Carlos Patrón

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Peruvian sources of fresh water supply are abundant, yet Peruvians have the second lowest level of access to piped water and sewerage in South America. Only 72 percent of households have piped water (but don’t dare to drink it from the faucet) and only 51 percent have access to sewerage. According to government figures, 40 percent of piped water is not billed because of leaks and unauthorized connections.[1] Current estimates project that Peru needs to invest US$4.6 billion in infrastructure just to reach the levels of piped water and sewage of Colombia and Chile.[2] Opposers to the privatization of the state-owned Peruvian water and sewage system (mainly the government enterprises’ labor unions and advocates for middle class consumers with access to piped water and sewerage) argue that water is a human right, not a commodity. Meanwhile, per each cubic meter of water that is delivered by tanker-trucks, the less fortunate (about ten million of them) pay roughly ten times the amount charged by government enterprises to piped water users, as dengue-fever (a tropical disease) outbreaks have become common in the lower-income settlements located in the desert areas outside of Lima due to lack of sewerage.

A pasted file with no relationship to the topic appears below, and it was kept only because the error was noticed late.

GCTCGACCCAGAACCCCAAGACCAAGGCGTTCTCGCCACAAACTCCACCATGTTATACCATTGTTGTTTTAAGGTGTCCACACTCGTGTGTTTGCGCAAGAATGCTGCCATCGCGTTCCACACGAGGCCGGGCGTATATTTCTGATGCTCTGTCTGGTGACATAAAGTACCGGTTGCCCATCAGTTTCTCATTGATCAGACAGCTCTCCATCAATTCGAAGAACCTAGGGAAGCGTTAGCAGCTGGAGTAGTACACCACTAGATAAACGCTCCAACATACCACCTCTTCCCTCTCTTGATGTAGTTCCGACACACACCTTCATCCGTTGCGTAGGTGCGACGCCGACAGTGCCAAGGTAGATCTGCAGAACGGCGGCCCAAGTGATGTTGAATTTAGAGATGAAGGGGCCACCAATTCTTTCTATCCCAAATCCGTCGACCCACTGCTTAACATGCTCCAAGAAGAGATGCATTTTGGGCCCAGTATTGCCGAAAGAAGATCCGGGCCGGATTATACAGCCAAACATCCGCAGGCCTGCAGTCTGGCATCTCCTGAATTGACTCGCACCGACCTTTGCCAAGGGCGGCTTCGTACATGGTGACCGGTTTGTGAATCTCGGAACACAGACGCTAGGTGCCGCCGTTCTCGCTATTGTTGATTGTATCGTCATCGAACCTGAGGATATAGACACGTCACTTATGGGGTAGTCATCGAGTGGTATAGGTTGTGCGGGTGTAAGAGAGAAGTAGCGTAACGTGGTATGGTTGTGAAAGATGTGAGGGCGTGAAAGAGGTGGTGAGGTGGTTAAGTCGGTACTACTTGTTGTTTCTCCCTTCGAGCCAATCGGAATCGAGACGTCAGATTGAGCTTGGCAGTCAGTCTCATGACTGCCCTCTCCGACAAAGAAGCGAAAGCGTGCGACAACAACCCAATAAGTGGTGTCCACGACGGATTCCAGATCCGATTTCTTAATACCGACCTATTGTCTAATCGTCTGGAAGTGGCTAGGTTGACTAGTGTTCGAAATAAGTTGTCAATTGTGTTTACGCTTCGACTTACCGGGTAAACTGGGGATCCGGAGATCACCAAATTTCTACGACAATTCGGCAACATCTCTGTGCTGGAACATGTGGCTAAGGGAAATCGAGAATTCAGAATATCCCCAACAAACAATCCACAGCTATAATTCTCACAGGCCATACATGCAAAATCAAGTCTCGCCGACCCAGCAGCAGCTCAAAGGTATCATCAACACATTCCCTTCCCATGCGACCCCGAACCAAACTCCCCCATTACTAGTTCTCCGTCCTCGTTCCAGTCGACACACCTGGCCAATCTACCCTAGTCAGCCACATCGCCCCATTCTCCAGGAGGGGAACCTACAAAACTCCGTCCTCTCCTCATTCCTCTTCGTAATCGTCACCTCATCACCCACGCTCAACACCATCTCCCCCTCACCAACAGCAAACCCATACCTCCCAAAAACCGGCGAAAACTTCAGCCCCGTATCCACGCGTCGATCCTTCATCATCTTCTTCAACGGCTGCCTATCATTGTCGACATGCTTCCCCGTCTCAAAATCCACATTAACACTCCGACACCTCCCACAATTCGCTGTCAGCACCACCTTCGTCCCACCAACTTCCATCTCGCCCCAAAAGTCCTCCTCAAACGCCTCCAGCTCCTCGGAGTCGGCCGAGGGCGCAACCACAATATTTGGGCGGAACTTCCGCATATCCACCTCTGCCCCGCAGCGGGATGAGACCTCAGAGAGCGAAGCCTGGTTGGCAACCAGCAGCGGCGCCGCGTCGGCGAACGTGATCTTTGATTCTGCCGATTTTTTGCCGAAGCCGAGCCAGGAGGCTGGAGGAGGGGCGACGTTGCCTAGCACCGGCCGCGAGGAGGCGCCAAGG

[1] See Private Investment In Peru's Water Industry, The Economist (February 16th, 2006), at 36-38.

[2] Estimates by the Instituto Peruano de Economía.


Paper delivered at SELA 2006, Executive Power, in Bogotá, Colombia, as part of the panel on “The Scope of the Executive Power.”